On November 8, 2018, the Council of the Ontario College of Teachers approved this professional advisory.
It is intended to help Ontario Certified Teachers (OCTs) to support students with mental health concerns and understand how to assist in their support. This advisory applies to all OCTs, including, but not limited to, teachers, consultants, principals, vice-principals, supervisory officers, directors of education and those working in non-school board positions.
Ontario Certified Teachers (OCTs) support students’ mental health. The responsibility exists in the profession’s ethics and lives in its practices. It resides in the intentions of individual practitioners and in the collective duties of a multi-disciplinary team of professionals. It entails knowing how to recognize and address signs of mental illness, understanding where to turn for help, and working to avoid stigmatization while promoting wellness. The stigmas, ideas, pre-conceived notions, and understanding of mental health differs across families and cultures.
For the purposes of this advisory, the College has adopted the Public Health Agency of Canada’s definition of positive mental health as “the capacity of each and all of us to feel, think, and act in ways that enhance our ability to enjoy life and deal with the challenges we face.” Mental health encapsulates one’s ability to manage thoughts, feelings and behaviour, making it possible to set and achieve goals, create and keep relationships, adapt to and cope with stress and sadness, and feel happiness.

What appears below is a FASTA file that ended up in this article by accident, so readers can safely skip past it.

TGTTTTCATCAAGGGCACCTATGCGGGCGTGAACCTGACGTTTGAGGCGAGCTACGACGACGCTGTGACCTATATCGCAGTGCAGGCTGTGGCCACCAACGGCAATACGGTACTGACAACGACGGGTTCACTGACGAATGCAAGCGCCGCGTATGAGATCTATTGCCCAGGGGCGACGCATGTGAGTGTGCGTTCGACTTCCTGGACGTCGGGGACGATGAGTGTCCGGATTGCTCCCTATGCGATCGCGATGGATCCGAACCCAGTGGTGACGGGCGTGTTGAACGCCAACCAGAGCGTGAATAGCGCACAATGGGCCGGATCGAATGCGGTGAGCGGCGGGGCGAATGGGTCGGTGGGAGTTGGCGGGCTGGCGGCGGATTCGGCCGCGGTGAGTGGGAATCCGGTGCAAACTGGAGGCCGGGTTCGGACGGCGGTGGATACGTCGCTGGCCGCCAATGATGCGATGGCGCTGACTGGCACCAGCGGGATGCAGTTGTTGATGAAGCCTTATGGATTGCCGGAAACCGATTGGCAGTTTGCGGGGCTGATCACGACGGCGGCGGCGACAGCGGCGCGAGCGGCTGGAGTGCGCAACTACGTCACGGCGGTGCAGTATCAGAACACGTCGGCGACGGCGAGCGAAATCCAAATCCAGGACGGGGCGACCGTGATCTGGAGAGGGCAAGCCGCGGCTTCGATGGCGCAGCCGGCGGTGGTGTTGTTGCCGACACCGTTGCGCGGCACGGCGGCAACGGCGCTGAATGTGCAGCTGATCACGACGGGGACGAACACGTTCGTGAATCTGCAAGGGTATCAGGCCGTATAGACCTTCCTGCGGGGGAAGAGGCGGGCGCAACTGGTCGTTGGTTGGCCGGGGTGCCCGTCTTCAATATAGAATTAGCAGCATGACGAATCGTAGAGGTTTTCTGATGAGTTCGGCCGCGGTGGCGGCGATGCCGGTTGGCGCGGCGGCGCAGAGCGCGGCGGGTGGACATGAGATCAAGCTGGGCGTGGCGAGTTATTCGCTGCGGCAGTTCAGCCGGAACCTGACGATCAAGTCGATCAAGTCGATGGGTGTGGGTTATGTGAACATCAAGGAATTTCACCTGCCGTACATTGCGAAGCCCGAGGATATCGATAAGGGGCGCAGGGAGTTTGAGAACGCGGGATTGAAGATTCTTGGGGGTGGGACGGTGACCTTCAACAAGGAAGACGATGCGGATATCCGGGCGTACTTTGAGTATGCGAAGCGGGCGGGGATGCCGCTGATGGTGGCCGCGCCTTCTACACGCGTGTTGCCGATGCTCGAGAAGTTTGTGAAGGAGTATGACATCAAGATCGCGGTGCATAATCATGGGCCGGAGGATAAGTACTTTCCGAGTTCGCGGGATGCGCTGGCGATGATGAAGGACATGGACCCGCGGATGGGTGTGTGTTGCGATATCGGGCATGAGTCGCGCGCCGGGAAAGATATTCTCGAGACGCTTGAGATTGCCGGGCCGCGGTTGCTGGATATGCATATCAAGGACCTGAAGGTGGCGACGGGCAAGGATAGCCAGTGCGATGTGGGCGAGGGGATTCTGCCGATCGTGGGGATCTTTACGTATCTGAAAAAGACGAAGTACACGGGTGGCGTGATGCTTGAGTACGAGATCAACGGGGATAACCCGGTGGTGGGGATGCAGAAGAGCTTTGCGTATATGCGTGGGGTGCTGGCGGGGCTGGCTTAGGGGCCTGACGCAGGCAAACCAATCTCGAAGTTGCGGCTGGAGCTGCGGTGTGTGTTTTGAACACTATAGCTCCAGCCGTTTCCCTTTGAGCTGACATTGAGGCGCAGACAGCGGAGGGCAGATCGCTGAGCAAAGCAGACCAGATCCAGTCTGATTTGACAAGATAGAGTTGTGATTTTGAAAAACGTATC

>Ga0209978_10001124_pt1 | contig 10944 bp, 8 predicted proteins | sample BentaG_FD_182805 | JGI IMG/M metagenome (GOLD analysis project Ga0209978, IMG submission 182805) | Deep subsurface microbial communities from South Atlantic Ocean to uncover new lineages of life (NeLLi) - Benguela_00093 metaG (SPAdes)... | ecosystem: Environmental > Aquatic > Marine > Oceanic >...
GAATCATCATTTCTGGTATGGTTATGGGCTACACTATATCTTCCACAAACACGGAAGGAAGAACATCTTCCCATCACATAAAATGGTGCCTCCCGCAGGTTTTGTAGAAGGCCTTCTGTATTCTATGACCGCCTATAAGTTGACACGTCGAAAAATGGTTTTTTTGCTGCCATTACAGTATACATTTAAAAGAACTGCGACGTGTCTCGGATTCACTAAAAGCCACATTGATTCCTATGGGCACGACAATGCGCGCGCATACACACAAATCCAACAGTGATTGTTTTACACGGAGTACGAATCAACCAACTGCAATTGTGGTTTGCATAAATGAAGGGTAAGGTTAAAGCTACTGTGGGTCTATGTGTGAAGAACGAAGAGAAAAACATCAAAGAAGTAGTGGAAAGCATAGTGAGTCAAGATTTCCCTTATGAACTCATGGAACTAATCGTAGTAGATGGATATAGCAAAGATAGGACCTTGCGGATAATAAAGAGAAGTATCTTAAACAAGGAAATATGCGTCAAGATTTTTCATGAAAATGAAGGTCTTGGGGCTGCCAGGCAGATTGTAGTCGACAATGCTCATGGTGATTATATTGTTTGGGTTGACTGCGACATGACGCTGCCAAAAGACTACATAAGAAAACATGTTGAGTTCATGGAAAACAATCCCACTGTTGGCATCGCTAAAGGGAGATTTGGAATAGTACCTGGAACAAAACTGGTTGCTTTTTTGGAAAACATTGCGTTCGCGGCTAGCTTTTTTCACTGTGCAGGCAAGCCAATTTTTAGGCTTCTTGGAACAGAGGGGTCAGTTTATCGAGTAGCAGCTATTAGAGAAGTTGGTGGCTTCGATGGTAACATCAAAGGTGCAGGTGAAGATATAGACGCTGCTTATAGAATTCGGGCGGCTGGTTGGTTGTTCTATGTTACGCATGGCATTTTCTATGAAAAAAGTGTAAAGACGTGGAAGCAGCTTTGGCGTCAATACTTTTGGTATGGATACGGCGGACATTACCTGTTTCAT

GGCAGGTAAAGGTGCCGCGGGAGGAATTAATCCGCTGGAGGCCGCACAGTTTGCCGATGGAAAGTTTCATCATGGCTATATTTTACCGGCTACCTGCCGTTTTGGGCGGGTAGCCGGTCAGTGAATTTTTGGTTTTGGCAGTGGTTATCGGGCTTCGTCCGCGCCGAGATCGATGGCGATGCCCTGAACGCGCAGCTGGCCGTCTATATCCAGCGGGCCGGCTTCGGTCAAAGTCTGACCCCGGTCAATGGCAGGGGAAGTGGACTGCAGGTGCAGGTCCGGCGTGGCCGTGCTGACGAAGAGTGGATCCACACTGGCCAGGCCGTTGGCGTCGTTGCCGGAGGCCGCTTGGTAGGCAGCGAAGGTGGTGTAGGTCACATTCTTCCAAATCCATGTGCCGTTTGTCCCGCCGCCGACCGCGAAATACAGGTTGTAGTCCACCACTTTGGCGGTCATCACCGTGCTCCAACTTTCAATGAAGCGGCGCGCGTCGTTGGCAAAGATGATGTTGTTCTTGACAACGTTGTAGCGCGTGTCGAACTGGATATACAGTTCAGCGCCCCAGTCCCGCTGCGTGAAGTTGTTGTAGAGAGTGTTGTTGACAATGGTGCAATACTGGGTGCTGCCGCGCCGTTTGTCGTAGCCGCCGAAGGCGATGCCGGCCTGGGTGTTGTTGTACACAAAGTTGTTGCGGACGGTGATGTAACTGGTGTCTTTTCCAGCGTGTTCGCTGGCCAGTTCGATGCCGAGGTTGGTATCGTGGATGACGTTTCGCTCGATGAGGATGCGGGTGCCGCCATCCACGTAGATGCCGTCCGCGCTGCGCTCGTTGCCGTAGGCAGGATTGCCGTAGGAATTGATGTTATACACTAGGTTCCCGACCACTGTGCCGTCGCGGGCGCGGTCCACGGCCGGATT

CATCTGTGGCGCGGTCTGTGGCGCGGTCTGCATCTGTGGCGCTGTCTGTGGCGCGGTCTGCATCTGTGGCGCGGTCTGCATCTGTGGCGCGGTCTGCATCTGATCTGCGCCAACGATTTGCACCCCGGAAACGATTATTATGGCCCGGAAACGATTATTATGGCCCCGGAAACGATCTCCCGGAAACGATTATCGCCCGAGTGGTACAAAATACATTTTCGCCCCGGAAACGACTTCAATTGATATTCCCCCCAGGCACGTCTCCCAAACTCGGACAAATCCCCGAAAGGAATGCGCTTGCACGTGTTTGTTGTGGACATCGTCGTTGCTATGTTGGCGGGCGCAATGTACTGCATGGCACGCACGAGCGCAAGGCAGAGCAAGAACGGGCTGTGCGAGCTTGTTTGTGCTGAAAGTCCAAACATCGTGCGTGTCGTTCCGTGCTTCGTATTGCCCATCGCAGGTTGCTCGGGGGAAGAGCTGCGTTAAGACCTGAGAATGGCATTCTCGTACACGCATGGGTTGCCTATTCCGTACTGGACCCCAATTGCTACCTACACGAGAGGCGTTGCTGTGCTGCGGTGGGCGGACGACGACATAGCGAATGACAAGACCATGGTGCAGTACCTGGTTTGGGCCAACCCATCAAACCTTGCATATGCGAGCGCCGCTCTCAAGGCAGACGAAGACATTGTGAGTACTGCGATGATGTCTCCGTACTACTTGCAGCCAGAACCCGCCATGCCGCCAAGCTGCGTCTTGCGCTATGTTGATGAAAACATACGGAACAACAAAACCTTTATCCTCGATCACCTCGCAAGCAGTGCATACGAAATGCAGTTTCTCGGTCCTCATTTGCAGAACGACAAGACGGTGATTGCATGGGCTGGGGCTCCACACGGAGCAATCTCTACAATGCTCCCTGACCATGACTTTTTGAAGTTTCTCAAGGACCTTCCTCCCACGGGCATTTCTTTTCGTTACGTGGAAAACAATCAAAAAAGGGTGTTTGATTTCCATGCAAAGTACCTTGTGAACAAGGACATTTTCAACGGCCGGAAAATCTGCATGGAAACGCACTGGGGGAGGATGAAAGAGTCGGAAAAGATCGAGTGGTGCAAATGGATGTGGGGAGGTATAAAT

Mental illness is more than feeling stressed or unwell. It is “a disturbance of brain function characterized by difficulties in thinking, mood, behaviour, perception, physical functioning and/or signaling mechanisms (or some combination thereof) [that] help us decide what to do day by day. They are diagnosed using internationally recognized criteria that lead to significant impairments in day-to-day living (work, home, social)”.1
This advisory aims to help OCTs enhance their professional knowledge and practice with respect to understanding how to support students’ mental health.
Teachers’ instructional roles enable them to observe students closely. They are often the first to see changes in student behaviour. In the scope of their practice as an OCT, educators cannot diagnose ailments or propose treatment. Educators can, through awareness, understanding, experience and initiative, keep learning environments functional, inclusive, safe and welcoming to enable learning to occur and students to excel.
This advisory will help you to use your professional judgment to identify and avoid potential risks.